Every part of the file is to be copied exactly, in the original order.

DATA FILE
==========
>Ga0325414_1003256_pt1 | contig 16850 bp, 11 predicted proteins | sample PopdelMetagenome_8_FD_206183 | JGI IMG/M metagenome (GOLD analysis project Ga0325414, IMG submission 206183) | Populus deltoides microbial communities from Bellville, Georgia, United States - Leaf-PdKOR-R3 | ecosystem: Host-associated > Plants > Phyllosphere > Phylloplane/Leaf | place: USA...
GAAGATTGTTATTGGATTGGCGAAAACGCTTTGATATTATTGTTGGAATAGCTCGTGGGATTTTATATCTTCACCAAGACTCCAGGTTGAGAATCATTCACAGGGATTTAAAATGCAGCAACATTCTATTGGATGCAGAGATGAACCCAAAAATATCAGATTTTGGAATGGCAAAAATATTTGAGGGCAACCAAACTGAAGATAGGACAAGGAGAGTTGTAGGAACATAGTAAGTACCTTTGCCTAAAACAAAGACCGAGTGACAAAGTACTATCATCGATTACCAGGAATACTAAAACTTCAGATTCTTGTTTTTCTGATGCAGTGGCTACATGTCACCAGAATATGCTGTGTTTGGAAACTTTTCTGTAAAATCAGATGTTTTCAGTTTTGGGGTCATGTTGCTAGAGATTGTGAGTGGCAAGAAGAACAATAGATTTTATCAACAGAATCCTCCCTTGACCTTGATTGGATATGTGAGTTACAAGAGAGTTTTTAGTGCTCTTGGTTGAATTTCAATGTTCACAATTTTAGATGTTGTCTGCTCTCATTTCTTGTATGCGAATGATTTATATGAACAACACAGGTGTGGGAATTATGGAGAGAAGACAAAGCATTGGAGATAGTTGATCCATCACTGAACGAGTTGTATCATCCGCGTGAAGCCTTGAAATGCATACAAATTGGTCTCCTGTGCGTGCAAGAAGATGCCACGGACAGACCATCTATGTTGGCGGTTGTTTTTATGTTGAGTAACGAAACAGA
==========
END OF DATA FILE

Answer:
>Ga0325414_1003256_pt1 | contig 16850 bp, 11 predicted proteins | sample PopdelMetagenome_8_FD_206183 | JGI IMG/M metagenome (GOLD analysis project Ga0325414, IMG submission 206183) | Populus deltoides microbial communities from Bellville, Georgia, United States - Leaf-PdKOR-R3 | ecosystem: Host-associated > Plants > Phyllosphere > Phylloplane/Leaf | place: USA...
GAAGATTGTTATTGGATTGGCGAAAACGCTTTGATATTATTGTTGGAATAGCTCGTGGGATTTTATATCTTCACCAAGACTCCAGGTTGAGAATCATTCACAGGGATTTAAAATGCAGCAACATTCTATTGGATGCAGAGATGAACCCAAAAATATCAGATTTTGGAATGGCAAAAATATTTGAGGGCAACCAAACTGAAGATAGGACAAGGAGAGTTGTAGGAACATAGTAAGTACCTTTGCCTAAAACAAAGACCGAGTGACAAAGTACTATCATCGATTACCAGGAATACTAAAACTTCAGATTCTTGTTTTTCTGATGCAGTGGCTACATGTCACCAGAATATGCTGTGTTTGGAAACTTTTCTGTAAAATCAGATGTTTTCAGTTTTGGGGTCATGTTGCTAGAGATTGTGAGTGGCAAGAAGAACAATAGATTTTATCAACAGAATCCTCCCTTGACCTTGATTGGATATGTGAGTTACAAGAGAGTTTTTAGTGCTCTTGGTTGAATTTCAATGTTCACAATTTTAGATGTTGTCTGCTCTCATTTCTTGTATGCGAATGATTTATATGAACAACACAGGTGTGGGAATTATGGAGAGAAGACAAAGCATTGGAGATAGTTGATCCATCACTGAACGAGTTGTATCATCCGCGTGAAGCCTTGAAATGCATACAAATTGGTCTCCTGTGCGTGCAAGAAGATGCCACGGACAGACCATCTATGTTGGCGGTTGTTTTTATGTTGAGTAACGAAACAGA